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The Instructional Apprentice (IA) and Teaching Assistant (TA) assignment process starts when an online TA Preference Form is posted each term. All grad students eligible for a TA should fill in the form to specify their experience, background and task preference. Then IAs and TAs are assigned according the information collected, except those who are requested for a specific course by the course instructor.

The process is different for new grad students. For their first term they will not be required to fill in the TA Preference Form but be directly assigned a TA for a first or second year ISG-supported course so that they receive proper training with ISG.

IA vs. TA

IAs' duties include some of the following: marking assignments/coordinating TAs for marking, creating marking schemes and/or solution sets, holding office hours, monitoring newsgroup/Piazza, proctoring/marking exams, assisting in labs, and leading tutorials.  TAs' responsibilities are basically marking assignments and marking and proctoring exams.

If you want beneficial experiences in any of the following areas, you should try to obtain an IA position by giving high rankings to your preferred IA duties (see above paragraph) in the TA Preference Form.

  • Teaching experience
  • Insight into course delivery
  • Input into course content
  • Opportunity for growth as an instructor
  • Plan to be a professor/faculty
 

FAQ about IA

Why would I choose to work as an IA instead of as a TA?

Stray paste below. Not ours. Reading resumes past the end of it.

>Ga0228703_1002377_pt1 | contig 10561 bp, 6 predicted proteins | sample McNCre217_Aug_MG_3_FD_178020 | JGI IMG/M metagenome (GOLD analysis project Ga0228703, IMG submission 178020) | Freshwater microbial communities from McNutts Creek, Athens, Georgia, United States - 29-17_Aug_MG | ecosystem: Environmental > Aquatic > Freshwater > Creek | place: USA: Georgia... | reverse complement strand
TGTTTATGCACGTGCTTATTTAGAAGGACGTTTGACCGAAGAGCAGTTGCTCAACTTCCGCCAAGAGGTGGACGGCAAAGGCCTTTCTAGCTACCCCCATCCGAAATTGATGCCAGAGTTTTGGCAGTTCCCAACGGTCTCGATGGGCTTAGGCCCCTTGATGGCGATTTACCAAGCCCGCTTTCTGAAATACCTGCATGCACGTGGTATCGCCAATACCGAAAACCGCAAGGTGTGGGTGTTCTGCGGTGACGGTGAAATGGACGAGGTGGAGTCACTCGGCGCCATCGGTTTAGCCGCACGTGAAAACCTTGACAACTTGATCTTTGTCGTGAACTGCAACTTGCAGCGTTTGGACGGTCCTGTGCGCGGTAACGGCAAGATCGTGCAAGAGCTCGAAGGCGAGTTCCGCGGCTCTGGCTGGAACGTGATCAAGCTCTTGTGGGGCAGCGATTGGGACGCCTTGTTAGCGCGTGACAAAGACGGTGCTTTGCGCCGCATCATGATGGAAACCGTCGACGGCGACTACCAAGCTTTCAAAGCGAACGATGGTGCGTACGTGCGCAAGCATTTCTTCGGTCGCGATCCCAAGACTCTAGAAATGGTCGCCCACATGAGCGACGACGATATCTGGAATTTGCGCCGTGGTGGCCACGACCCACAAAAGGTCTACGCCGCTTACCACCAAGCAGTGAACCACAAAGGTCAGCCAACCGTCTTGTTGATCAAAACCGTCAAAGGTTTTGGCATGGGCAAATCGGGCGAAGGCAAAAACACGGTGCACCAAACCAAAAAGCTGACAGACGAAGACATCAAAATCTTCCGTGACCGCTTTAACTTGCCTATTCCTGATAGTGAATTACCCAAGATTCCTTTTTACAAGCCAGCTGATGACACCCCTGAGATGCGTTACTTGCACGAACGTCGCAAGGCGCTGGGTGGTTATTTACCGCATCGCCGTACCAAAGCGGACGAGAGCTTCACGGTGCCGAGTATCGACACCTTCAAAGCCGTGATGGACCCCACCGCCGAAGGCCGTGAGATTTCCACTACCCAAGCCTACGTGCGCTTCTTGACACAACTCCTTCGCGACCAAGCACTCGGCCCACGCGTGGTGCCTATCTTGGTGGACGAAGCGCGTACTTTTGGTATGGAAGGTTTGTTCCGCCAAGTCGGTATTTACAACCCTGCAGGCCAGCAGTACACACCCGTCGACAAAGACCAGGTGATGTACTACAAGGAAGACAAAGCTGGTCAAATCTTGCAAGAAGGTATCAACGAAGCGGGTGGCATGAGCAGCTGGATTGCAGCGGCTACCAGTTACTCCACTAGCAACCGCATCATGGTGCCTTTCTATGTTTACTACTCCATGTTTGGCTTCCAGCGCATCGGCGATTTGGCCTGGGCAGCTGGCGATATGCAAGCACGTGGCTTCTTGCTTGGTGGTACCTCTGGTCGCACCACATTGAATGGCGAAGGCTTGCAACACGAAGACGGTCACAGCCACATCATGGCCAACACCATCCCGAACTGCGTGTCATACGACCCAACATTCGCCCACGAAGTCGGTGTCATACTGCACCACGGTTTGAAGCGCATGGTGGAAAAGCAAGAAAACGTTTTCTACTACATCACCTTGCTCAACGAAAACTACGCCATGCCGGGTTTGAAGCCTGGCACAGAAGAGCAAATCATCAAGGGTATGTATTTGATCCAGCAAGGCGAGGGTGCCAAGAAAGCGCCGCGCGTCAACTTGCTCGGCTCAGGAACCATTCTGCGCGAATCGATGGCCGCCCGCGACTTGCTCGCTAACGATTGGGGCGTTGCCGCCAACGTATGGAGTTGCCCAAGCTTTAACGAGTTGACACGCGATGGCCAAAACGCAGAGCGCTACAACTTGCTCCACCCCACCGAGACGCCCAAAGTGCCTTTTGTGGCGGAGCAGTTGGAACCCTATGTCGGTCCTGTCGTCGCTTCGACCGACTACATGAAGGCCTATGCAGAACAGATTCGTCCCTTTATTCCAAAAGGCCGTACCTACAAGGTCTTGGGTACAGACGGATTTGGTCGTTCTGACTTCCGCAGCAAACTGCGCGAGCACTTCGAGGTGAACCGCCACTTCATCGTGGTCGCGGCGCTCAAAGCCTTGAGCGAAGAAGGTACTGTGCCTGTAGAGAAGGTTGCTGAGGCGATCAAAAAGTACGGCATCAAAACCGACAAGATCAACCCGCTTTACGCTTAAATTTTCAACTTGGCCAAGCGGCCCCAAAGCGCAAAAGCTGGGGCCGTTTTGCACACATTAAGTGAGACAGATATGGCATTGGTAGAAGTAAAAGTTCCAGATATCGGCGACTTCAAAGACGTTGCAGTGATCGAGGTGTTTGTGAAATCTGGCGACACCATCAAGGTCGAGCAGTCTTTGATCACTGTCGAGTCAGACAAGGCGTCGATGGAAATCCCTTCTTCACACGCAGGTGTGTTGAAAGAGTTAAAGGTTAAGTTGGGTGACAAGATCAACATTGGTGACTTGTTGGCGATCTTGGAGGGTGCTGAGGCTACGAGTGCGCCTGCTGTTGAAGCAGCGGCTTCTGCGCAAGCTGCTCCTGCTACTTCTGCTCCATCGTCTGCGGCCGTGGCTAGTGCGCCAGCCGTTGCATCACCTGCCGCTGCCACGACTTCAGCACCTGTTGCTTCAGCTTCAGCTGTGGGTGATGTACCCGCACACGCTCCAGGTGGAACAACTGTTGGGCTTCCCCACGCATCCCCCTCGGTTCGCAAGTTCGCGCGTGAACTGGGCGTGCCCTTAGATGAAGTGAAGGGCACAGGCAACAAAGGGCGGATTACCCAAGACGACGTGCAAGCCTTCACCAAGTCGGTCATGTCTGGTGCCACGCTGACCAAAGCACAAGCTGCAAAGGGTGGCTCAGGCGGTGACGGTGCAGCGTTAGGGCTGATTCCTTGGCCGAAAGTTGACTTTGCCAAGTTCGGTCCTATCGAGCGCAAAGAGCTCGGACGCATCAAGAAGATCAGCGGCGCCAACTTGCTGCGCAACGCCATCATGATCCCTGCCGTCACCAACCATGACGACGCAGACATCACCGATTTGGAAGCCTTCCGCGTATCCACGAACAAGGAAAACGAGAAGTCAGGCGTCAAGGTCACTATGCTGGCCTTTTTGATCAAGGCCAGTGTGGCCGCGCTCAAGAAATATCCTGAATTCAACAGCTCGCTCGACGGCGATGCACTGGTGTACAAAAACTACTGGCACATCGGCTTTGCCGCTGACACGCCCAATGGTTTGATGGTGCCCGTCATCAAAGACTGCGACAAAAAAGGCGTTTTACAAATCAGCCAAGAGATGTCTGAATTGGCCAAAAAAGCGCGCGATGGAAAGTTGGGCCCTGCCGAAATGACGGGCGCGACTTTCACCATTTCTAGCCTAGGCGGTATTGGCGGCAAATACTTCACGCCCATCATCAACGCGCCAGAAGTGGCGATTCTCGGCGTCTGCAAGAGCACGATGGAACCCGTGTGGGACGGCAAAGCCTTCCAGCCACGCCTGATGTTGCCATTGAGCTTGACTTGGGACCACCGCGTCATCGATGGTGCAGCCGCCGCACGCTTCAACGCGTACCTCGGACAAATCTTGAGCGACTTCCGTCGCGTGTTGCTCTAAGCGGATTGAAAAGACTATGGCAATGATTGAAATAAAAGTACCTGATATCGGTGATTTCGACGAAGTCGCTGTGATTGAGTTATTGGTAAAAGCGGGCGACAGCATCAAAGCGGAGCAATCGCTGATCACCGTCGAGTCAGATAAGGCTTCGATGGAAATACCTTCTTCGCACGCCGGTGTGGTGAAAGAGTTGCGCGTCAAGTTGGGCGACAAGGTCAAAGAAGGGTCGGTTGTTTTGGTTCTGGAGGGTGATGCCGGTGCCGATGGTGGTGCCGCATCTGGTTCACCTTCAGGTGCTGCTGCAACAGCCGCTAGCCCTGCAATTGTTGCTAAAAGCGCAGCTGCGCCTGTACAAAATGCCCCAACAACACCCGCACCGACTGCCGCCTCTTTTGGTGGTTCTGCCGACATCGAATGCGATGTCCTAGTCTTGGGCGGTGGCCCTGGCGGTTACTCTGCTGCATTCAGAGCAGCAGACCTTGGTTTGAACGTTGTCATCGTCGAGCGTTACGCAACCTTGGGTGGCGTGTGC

Skills developed by working as an IA may include skills in instruction, communication, and organization, to name a few. These are transferable to future employment in a way that marking is not.

If you are interested in teaching in the future, whether upon graduation or as a sessional instructor during your studies, the experience provided by an IA will give you a more accurate and broad view of the skills needed than those used by a TA. As you will work closely with one or more instructors, there is an opportunity to observe different teaching styles. Your experience will give you valuable feedback on whether or not you enjoy this line of work, and will also give us a good way to assess your suitability to work as a sessional instructor in the future.

What are the challenges of working as an IA?

An IA is often given more responsibility than TAs are, and as a consequence plays a more central role in a course. Depending on the specific IA job, it might not be appropriate for you to leave town on workdays during the term. Typically you should be available from the start of term (preferably a few days earlier) through to the completion of the marking and recording of the final exam. You will need to demonstrate organization, punctuality, dependability, and good time management skills in order to meet deadlines and adhere to schedules. Some positions require double TAs, or two people who can work closely together.

May I hold an IA position in addition to a regular TA position?

Students that are eligible for a double-unit might be assigned to do a double IA unit, a double TA or a TA and an IA, depending on what the course needs.

Can I hold an IA even if I have used up all my TA eligibility?

First priority will be given to students who still have eligibility. Based on your previous experience and the current need for IAs, you might be assigned to an IA position if you are beyond your funding. This occurrence is extremely rare.

How do I apply?

Complete the TA Preference form in full and give high rankings to your preferred IA duties. Be sure to highlight your previous teaching experience. IAs will be selected according your ranking and the skills and experiences you specified in the TA Preference form.

Notification of the offering of an IA job will be made at the same time as TA jobs are announced.

Whom should I ask if I have questions?

Please contact Paula Roser, Graduate Office, DC 2599A, Ext. 36902.